Crops trampled

Villagers here said that despite the rains, many of them would suffer poor harvests as a result of damage done by elephants.

The security fence around a local safari area was vandalized during the infamous land reform programme, allowing elephants to roam freely in the areas where small scale farmers live.

"The jumbos are destroying our crops and this means we may need food aid from NGOs and the government this season. Our chances of harvesting are very slim," said Tichaona Katuruza of Musoromuchena.

They blamed farmers resettled under the chaotic land reform programme for vandalizing the boundary fence and poles, which they sold in nearby Chinhoyi.

"Before the land reform we used to live alongside the animals, but the resettled farmers came and destroyed the security fence and the animals are causing a lot of damage. The new farmers are very destructive because they poach and kill animals," said Gilbert Ndangana, a local villager.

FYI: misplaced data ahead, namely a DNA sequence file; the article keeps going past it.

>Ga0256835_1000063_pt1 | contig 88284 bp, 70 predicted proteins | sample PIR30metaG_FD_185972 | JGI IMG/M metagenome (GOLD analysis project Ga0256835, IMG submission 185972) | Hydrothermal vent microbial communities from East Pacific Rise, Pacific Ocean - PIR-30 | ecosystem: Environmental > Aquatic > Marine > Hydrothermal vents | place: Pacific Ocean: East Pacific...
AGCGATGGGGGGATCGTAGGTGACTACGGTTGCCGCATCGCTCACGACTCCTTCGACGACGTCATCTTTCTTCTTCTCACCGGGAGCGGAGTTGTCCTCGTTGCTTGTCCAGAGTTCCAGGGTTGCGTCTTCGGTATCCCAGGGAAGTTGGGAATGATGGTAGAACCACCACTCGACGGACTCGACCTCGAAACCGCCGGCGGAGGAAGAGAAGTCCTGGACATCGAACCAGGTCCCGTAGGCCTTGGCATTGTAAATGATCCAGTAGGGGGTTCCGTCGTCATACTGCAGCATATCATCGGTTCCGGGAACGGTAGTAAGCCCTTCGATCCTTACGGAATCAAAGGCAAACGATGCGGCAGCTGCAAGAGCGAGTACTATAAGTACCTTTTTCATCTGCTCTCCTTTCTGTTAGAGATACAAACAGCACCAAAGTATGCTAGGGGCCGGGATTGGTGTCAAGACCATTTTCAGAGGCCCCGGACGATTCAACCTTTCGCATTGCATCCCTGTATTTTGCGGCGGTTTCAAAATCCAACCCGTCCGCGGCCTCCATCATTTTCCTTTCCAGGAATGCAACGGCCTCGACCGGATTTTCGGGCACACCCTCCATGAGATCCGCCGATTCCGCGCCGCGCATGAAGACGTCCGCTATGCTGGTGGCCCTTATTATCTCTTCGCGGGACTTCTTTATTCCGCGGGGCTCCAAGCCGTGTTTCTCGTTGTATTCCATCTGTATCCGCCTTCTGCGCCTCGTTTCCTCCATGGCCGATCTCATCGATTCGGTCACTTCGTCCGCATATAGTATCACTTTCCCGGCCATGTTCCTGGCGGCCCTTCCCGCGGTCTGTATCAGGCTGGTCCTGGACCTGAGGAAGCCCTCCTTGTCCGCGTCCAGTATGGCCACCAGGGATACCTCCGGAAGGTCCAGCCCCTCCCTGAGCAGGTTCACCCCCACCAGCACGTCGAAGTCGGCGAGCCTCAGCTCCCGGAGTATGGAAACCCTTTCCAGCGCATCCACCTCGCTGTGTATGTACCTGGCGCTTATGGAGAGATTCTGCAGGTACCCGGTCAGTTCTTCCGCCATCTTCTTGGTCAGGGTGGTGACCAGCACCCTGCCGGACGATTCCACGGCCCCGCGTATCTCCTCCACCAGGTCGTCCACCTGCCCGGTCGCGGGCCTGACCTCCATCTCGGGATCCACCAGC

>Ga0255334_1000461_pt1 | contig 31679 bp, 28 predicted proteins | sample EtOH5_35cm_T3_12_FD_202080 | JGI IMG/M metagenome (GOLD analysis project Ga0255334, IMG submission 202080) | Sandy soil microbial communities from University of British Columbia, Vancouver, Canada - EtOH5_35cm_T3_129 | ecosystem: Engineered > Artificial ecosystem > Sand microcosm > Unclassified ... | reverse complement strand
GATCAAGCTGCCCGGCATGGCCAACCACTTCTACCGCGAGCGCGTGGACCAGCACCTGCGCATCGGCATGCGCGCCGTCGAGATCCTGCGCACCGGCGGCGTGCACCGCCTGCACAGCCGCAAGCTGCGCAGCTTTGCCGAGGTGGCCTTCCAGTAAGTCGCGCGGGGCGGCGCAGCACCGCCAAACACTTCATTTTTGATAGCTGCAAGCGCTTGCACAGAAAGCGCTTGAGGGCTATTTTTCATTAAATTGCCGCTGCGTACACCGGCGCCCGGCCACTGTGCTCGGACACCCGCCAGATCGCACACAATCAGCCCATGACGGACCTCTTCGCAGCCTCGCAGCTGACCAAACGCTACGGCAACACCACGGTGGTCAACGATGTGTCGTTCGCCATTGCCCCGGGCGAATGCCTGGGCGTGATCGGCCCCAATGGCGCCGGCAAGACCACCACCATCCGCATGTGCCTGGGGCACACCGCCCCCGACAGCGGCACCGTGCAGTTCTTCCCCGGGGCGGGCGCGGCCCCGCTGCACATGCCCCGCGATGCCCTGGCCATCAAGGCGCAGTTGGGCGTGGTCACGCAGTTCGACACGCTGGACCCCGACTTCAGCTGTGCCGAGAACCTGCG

Efforts to get assistance from Parks and Wildlife Management were futile as the villagers were told that it was the responsibility of the Makonde Rural District Council and local Communal Areas Management Programmes for Indigenous Resources to attend to the problem.

CAMPFIRE officials said their coffers were dry and could not afford to hire scouts to control the animals and repair the security fence.

“We are broke, but we are working out something to address the problem," said a CAMPFIRE official who declined to be named.

Post published in: Agriculture

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